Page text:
Press Release
August 29, 2007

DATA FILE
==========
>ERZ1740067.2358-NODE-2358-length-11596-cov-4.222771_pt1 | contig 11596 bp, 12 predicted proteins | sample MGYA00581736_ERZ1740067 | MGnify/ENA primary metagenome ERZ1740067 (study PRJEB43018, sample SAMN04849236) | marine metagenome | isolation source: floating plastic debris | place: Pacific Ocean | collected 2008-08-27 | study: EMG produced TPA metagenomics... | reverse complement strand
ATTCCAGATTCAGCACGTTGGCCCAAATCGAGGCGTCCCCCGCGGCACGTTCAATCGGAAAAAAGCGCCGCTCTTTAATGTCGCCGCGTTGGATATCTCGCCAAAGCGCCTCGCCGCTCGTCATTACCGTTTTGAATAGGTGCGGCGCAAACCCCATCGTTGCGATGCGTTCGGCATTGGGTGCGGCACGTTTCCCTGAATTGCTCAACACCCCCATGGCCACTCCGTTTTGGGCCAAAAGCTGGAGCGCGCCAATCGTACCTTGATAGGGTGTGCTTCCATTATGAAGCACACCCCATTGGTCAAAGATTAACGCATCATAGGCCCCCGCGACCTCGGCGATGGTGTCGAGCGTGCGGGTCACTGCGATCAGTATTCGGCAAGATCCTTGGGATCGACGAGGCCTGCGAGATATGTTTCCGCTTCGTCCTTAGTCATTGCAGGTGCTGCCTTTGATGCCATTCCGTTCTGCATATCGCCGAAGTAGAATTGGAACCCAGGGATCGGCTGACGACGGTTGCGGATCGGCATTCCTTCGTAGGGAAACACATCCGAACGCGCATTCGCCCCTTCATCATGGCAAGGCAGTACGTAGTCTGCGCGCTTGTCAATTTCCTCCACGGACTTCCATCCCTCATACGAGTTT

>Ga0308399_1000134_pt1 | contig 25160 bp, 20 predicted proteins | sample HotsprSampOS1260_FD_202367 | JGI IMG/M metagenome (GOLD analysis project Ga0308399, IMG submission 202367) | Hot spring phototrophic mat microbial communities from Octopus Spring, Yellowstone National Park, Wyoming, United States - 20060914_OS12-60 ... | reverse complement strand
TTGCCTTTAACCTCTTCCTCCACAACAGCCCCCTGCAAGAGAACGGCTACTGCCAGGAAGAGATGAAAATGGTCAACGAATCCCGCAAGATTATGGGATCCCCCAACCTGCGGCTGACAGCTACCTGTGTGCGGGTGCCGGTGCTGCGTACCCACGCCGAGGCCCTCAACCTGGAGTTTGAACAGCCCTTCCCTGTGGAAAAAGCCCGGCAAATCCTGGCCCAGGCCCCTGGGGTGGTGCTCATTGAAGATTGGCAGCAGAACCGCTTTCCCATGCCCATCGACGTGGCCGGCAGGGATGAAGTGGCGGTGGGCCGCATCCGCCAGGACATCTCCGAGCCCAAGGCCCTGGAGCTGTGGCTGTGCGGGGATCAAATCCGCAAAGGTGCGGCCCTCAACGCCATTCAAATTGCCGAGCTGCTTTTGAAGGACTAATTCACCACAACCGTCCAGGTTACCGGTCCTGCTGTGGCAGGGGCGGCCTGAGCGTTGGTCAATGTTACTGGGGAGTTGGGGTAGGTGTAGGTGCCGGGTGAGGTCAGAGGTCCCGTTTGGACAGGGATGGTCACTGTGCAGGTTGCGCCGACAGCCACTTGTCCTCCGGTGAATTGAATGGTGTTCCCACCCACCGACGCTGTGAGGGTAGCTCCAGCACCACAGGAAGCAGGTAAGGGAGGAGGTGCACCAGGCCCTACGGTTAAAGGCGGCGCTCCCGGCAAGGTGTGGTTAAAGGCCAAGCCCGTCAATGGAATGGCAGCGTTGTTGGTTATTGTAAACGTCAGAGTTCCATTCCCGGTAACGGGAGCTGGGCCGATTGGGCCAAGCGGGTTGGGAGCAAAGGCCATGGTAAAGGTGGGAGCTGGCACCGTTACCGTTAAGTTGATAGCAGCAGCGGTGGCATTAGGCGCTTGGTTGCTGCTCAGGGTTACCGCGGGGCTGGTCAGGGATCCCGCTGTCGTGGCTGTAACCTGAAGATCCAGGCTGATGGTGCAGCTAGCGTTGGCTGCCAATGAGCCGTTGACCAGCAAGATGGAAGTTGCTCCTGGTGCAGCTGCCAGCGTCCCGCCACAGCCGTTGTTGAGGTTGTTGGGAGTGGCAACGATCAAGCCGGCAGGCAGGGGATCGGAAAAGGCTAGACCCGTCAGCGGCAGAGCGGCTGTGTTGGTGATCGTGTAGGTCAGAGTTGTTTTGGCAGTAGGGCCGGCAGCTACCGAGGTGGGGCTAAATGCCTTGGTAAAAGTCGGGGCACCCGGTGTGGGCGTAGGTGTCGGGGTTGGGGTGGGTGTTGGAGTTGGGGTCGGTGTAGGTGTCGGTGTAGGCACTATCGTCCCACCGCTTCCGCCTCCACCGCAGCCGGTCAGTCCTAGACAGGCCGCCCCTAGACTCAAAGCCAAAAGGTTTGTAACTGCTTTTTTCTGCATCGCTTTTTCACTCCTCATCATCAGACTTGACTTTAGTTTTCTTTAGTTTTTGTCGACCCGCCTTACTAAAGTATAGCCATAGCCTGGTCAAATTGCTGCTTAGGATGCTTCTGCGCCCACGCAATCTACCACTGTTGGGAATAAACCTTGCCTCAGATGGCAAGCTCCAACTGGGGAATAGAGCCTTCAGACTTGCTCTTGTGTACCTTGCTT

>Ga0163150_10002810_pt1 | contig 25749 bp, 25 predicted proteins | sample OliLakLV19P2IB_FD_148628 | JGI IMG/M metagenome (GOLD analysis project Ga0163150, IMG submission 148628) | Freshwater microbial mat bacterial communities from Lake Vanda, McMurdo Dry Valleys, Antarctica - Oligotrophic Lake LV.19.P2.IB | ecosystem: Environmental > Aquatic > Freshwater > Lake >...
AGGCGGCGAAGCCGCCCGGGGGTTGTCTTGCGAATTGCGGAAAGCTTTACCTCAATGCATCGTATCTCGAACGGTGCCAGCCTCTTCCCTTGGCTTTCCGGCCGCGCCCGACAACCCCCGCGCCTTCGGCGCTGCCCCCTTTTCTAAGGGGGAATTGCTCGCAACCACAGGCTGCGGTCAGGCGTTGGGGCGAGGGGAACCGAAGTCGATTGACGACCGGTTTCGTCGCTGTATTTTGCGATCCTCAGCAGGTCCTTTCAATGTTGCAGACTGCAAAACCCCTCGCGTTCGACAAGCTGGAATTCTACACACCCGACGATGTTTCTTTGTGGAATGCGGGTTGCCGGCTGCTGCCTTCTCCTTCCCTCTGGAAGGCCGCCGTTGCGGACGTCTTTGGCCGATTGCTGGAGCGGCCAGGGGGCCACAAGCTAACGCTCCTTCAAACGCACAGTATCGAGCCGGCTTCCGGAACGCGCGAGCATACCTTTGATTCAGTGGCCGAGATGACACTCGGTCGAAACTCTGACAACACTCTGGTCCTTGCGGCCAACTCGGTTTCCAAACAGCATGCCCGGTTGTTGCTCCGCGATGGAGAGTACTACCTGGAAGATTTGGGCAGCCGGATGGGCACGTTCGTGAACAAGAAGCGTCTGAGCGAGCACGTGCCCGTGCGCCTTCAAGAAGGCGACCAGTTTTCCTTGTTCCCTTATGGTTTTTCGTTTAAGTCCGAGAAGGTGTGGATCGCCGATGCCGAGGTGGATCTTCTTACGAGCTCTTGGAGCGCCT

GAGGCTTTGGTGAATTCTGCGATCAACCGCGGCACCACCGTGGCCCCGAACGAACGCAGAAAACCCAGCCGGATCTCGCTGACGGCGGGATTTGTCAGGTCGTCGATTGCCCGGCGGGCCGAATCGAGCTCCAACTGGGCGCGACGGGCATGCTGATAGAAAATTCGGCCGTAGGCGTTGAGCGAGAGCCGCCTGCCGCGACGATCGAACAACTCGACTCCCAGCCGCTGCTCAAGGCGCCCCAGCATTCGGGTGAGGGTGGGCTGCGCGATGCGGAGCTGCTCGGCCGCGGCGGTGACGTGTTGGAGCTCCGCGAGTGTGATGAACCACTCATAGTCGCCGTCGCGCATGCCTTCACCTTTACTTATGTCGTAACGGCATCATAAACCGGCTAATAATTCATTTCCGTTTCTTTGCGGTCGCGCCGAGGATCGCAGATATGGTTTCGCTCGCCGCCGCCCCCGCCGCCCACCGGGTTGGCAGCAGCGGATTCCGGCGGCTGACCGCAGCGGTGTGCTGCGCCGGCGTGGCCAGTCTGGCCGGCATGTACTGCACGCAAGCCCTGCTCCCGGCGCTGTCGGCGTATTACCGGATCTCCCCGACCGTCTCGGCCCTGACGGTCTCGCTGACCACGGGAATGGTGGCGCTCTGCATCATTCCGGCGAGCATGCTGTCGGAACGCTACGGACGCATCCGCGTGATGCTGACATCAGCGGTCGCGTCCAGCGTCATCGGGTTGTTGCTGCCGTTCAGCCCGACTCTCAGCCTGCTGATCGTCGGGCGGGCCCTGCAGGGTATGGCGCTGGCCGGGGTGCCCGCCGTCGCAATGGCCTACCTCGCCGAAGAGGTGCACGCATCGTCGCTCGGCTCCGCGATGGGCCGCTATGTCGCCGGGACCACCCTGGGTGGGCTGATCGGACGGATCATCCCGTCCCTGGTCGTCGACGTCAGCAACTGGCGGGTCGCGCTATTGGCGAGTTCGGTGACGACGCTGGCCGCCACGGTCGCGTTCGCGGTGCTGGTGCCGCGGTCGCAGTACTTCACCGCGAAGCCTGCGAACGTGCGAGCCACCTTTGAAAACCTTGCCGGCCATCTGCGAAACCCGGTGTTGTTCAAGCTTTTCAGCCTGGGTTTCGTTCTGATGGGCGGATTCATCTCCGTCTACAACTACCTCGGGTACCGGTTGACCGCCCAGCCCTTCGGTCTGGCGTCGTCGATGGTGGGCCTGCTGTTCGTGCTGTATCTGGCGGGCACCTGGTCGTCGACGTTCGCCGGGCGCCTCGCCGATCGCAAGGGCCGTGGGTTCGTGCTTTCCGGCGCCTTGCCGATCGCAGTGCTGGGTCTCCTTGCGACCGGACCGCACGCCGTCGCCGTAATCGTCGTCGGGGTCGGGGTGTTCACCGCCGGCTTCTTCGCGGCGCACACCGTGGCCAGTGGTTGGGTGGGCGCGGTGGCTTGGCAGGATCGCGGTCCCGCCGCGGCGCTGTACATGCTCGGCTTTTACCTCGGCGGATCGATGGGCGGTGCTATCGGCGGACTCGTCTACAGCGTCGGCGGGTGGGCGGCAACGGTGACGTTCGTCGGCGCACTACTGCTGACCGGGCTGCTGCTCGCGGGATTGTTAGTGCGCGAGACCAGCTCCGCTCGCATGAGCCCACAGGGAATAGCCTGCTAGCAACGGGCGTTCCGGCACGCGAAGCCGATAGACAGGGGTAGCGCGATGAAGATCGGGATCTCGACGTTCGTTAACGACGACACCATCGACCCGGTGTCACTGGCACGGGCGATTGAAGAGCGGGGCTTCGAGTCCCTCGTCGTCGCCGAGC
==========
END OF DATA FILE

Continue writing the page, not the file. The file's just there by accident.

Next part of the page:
Sen. Miriam Defensor Santiago, Philippine nominee to the International Court of Justice, delivered the keynote speech at the opening ceremonies of the 2007 Conference on International Humanitarian Law held at a Manila hotel yesterday (Wednesday, 29 August). The conference was attended by all foreign diplomats accredited to the Philippines, as well as public officials involved in international humanitarian law, such as the Commission on Human Rights, National Red Cross, departments of defense, interior, and justice, armed forces, and national police. Santiago , an international law expert, discussed "International Humanitarian Law as an Evolving Field of Law." Her lecture included the topics of definition and historical background, the overlap of international humanitarian law with international human rights law, issues in armed conflicts, and humanitarian law enforcement. Santiago defined international humanitarian law as "a new field of law that governs the use of force, specifically the protection of persons from the effects of armed conflicts." She said that this new field is a combination of the Laws of The Hague, also known as the laws of war, and the Law of Geneva, which deals with the protection of civilians during armed conflict. Santiago , Chair of the Senate Committee on Foreign Relations, gave an extensive analysis of the Four Geneva Conventions and the Two Additional Protocols. She said that international humanitarian law is enforced today by placing war crimes under universal jurisdiction, and requiring parties to a conflict to accept an offer by the Red Cross to assume humanitarian functions. Santiago advocated more widespread enforcement of international humanitarian law by suing a state liable for compensation, by adopting UN resolutions, and by subjecting states engaged in armed conflict to scrutiny by, and pressure from, third parties.

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